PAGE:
As will be noted, in the form shown in FIGS. 1-3, leg 30 is initially extended angularly inwardly in respect to the mounting means 22, so as to initially dispose the clamping head 32 almost directly below the mounting means. This disposition of leg 30 at an angle of inclination in respect to the mounting means 22, and in particular in respect to the connecting portion 26 and the arms 24, 28 thereof, causes the leg 32 to be disposed in close proximity to the cable entrance 16 when the device is mounted in the opening 14 of the outlet or junction box 10. Leg 30, as previously noted, is resiliently flexible, and accordingly, when the device is mounted in position, and a cable 18 is inserted, the cable initially engages the head 32, and forces the same away from the cable entrance 16 to the FIG. 1 position, to permit passage of the cable. The cable can be pushed into the outlet box to whatever extent is desired or necessary by the installer.
At this point, an important characteristic of the invention should be noted. Before cable 18 is inserted, and when the cable clamp attachment is to be mounted in the outlet box, all that is necessary is that one manually grasp the cable clamp attachment, and with the cable clamp attachment disposed inside the box, one thereafter extends the outer end portion 28 of the mounting means 22 through the opening 14.
At this time, the cable clamp attachment is relatively loosely mounted in the opening 14, since the opening 14 must be of a size sufficient to permit passage of the arm 28 and the connecting portion 26.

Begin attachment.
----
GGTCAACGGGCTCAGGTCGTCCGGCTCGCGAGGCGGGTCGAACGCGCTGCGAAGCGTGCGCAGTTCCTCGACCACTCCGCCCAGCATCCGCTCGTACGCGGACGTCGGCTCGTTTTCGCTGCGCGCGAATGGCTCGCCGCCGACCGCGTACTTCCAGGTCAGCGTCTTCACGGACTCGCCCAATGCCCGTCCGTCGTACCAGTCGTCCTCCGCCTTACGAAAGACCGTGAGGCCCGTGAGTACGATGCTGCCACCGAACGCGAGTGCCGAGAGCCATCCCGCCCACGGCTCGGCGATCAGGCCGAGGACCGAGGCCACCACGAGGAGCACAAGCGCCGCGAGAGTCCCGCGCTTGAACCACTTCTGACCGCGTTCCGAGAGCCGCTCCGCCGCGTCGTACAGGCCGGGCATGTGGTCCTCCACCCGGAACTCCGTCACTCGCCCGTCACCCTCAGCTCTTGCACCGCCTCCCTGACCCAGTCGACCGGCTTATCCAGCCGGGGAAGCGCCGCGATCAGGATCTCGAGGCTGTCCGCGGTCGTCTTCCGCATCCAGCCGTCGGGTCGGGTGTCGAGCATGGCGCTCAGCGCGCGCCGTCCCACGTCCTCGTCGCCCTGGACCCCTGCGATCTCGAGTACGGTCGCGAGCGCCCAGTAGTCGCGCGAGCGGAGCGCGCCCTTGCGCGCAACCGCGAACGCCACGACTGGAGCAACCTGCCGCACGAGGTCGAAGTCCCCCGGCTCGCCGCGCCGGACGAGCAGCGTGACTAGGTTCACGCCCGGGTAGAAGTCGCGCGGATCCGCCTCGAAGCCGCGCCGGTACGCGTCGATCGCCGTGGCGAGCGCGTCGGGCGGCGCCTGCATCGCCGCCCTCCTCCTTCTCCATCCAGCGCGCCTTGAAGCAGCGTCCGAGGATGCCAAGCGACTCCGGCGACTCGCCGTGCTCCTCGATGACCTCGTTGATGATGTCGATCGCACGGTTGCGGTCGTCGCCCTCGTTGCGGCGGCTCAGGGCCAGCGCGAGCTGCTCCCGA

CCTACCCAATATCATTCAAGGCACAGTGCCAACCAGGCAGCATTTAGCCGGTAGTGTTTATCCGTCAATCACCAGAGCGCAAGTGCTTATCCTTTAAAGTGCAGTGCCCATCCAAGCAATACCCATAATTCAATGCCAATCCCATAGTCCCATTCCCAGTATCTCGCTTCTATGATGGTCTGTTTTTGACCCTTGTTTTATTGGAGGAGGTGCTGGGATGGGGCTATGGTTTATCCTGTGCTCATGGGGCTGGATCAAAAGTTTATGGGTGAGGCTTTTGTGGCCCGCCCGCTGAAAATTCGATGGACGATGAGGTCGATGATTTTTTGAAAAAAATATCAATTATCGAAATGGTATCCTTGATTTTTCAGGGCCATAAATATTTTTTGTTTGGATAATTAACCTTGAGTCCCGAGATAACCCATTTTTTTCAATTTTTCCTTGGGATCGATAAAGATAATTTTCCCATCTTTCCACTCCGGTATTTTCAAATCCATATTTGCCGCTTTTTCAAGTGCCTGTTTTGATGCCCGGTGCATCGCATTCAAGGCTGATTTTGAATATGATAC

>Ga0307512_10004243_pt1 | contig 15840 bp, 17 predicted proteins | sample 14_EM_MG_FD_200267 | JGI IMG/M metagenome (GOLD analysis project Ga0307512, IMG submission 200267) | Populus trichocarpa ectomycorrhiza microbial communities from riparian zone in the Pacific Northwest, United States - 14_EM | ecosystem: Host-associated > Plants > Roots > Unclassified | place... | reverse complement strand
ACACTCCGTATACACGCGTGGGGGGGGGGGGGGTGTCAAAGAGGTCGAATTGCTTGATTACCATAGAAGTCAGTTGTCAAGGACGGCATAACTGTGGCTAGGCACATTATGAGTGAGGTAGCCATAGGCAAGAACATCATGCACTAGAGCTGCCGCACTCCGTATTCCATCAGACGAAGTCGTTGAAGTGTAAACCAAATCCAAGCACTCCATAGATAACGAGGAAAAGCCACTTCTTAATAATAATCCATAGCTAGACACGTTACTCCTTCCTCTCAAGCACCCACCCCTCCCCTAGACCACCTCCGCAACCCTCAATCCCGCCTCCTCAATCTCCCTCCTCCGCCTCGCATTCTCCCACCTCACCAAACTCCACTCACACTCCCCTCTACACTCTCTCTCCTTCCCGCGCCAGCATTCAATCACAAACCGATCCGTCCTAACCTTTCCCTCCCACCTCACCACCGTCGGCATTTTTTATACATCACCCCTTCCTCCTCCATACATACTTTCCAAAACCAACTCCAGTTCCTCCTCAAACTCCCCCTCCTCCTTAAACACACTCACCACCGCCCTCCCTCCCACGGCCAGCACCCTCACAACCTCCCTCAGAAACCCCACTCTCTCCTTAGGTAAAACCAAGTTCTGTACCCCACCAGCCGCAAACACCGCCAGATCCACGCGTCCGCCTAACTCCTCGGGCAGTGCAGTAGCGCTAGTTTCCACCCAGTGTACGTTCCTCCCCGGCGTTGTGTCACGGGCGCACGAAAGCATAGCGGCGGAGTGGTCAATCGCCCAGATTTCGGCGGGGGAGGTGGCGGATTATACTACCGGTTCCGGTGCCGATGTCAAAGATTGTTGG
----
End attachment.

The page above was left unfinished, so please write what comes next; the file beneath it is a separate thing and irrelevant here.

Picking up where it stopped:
When, however, cable 18 is inserted through the cable entrance 16, the deflection of the head 32 and hence of the leg 30, causes the leg to flex about the bending area 38 provided at the location of the integral connection of the leg 30 to the mounting means 22.
This is in turn translated into a force tending to rock the U-shaped mounting means in a counterclockwise direction as viewed in FIG. 1, causing the arm 28 and the arm 25 to bind against the outer and inner surfaces, respectively, of the wall 12, with the surface of the connecting portion 26 at the same time binding against the edge 15. As a result, when the leg 30 has been deflected fully from the FIG. 3 to the FIG. 1 position thereof, leg 30 is under strong tension, and this tension is translated into a tight binding of the mounting means against the edge 15 and the inner and outer surfaces of the outlet or junction box.